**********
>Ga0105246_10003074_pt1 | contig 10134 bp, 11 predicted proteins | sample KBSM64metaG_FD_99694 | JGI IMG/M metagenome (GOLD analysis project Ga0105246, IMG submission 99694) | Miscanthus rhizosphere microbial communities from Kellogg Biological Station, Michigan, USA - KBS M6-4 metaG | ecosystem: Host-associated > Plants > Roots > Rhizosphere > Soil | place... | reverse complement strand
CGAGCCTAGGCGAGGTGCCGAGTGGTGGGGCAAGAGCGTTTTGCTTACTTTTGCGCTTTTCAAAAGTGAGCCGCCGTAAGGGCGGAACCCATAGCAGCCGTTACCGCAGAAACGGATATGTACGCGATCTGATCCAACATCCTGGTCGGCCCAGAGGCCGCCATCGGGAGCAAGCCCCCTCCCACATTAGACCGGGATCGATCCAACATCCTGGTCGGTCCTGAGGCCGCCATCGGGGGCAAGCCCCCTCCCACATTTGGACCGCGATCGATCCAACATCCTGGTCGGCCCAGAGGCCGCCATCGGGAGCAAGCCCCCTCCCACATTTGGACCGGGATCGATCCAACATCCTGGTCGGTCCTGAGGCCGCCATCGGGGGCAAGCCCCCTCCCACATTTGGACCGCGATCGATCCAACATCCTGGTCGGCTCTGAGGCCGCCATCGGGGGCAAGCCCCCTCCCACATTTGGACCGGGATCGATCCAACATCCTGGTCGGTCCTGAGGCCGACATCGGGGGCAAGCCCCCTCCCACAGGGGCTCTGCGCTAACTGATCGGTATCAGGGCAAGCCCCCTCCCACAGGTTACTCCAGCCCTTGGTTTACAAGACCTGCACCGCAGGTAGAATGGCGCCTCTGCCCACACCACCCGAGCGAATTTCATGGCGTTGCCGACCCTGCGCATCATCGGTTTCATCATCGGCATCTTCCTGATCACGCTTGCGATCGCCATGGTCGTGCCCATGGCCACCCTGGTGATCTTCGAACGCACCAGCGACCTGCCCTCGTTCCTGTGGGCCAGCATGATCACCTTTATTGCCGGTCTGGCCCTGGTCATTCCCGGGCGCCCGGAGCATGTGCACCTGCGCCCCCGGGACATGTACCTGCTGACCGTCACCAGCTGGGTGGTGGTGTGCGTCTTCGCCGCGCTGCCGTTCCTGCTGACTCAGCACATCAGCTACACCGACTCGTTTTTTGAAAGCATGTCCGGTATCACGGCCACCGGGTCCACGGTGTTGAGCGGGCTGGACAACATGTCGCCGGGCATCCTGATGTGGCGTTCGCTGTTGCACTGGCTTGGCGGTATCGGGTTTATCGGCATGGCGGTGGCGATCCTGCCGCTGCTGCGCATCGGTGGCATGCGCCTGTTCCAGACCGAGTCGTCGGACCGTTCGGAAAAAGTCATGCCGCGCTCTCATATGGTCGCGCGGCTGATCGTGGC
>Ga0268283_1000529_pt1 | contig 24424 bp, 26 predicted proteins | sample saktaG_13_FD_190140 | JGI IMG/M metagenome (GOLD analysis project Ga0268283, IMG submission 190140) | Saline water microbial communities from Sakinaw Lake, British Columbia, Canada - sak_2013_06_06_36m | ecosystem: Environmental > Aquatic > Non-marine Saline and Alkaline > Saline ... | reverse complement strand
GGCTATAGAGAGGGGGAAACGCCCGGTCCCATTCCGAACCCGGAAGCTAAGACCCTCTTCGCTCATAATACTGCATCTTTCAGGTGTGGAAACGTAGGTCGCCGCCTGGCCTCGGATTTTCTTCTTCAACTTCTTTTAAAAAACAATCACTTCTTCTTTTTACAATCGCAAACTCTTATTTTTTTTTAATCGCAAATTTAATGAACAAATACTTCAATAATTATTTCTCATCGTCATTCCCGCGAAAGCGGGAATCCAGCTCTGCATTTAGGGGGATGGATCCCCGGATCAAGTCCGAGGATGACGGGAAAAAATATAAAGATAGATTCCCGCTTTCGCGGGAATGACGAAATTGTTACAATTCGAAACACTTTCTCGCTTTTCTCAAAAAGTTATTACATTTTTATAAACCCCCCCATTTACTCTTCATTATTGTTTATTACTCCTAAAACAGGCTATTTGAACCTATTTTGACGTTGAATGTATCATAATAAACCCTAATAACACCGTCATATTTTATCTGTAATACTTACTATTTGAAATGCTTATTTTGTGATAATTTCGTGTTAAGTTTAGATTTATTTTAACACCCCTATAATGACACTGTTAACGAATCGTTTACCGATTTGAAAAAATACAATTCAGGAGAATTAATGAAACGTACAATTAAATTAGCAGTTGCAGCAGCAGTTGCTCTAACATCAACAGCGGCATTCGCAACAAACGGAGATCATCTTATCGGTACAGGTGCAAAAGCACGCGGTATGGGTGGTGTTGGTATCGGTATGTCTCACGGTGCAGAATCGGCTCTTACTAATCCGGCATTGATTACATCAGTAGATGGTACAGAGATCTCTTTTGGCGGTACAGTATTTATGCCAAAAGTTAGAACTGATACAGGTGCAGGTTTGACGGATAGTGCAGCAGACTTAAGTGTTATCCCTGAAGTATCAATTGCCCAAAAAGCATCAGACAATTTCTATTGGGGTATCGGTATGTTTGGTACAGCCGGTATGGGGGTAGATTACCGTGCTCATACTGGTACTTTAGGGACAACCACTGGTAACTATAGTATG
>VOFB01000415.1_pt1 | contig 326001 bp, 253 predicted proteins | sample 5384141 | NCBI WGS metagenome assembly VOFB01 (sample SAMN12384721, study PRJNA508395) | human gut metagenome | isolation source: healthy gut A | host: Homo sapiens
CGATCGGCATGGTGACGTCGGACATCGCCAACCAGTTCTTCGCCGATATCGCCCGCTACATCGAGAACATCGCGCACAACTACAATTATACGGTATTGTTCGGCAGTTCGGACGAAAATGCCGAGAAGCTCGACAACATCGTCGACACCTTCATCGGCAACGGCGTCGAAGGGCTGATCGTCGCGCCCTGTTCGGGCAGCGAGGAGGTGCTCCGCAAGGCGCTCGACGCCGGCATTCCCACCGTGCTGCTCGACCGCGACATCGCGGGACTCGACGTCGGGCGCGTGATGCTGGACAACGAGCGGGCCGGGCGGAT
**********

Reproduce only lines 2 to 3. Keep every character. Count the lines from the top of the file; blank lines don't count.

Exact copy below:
CGAGCCTAGGCGAGGTGCCGAGTGGTGGGGCAAGAGCGTTTTGCTTACTTTTGCGCTTTTCAAAAGTGAGCCGCCGTAAGGGCGGAACCCATAGCAGCCGTTACCGCAGAAACGGATATGTACGCGATCTGATCCAACATCCTGGTCGGCCCAGAGGCCGCCATCGGGAGCAAGCCCCCTCCCACATTAGACCGGGATCGATCCAACATCCTGGTCGGTCCTGAGGCCGCCATCGGGGGCAAGCCCCCTCCCACATTTGGACCGCGATCGATCCAACATCCTGGTCGGCCCAGAGGCCGCCATCGGGAGCAAGCCCCCTCCCACATTTGGACCGGGATCGATCCAACATCCTGGTCGGTCCTGAGGCCGCCATCGGGGGCAAGCCCCCTCCCACATTTGGACCGCGATCGATCCAACATCCTGGTCGGCTCTGAGGCCGCCATCGGGGGCAAGCCCCCTCCCACATTTGGACCGGGATCGATCCAACATCCTGGTCGGTCCTGAGGCCGACATCGGGGGCAAGCCCCCTCCCACAGGGGCTCTGCGCTAACTGATCGGTATCAGGGCAAGCCCCCTCCCACAGGTTACTCCAGCCCTTGGTTTACAAGACCTGCACCGCAGGTAGAATGGCGCCTCTGCCCACACCACCCGAGCGAATTTCATGGCGTTGCCGACCCTGCGCATCATCGGTTTCATCATCGGCATCTTCCTGATCACGCTTGCGATCGCCATGGTCGTGCCCATGGCCACCCTGGTGATCTTCGAACGCACCAGCGACCTGCCCTCGTTCCTGTGGGCCAGCATGATCACCTTTATTGCCGGTCTGGCCCTGGTCATTCCCGGGCGCCCGGAGCATGTGCACCTGCGCCCCCGGGACATGTACCTGCTGACCGTCACCAGCTGGGTGGTGGTGTGCGTCTTCGCCGCGCTGCCGTTCCTGCTGACTCAGCACATCAGCTACACCGACTCGTTTTTTGAAAGCATGTCCGGTATCACGGCCACCGGGTCCACGGTGTTGAGCGGGCTGGACAACATGTCGCCGGGCATCCTGATGTGGCGTTCGCTGTTGCACTGGCTTGGCGGTATCGGGTTTATCGGCATGGCGGTGGCGATCCTGCCGCTGCTGCGCATCGGTGGCATGCGCCTGTTCCAGACCGAGTCGTCGGACCGTTCGGAAAAAGTCATGCCGCGCTCTCATATGGTCGCGCGGCTGATCGTGGC
>Ga0268283_1000529_pt1 | contig 24424 bp, 26 predicted proteins | sample saktaG_13_FD_190140 | JGI IMG/M metagenome (GOLD analysis project Ga0268283, IMG submission 190140) | Saline water microbial communities from Sakinaw Lake, British Columbia, Canada - sak_2013_06_06_36m | ecosystem: Environmental > Aquatic > Non-marine Saline and Alkaline > Saline ... | reverse complement strand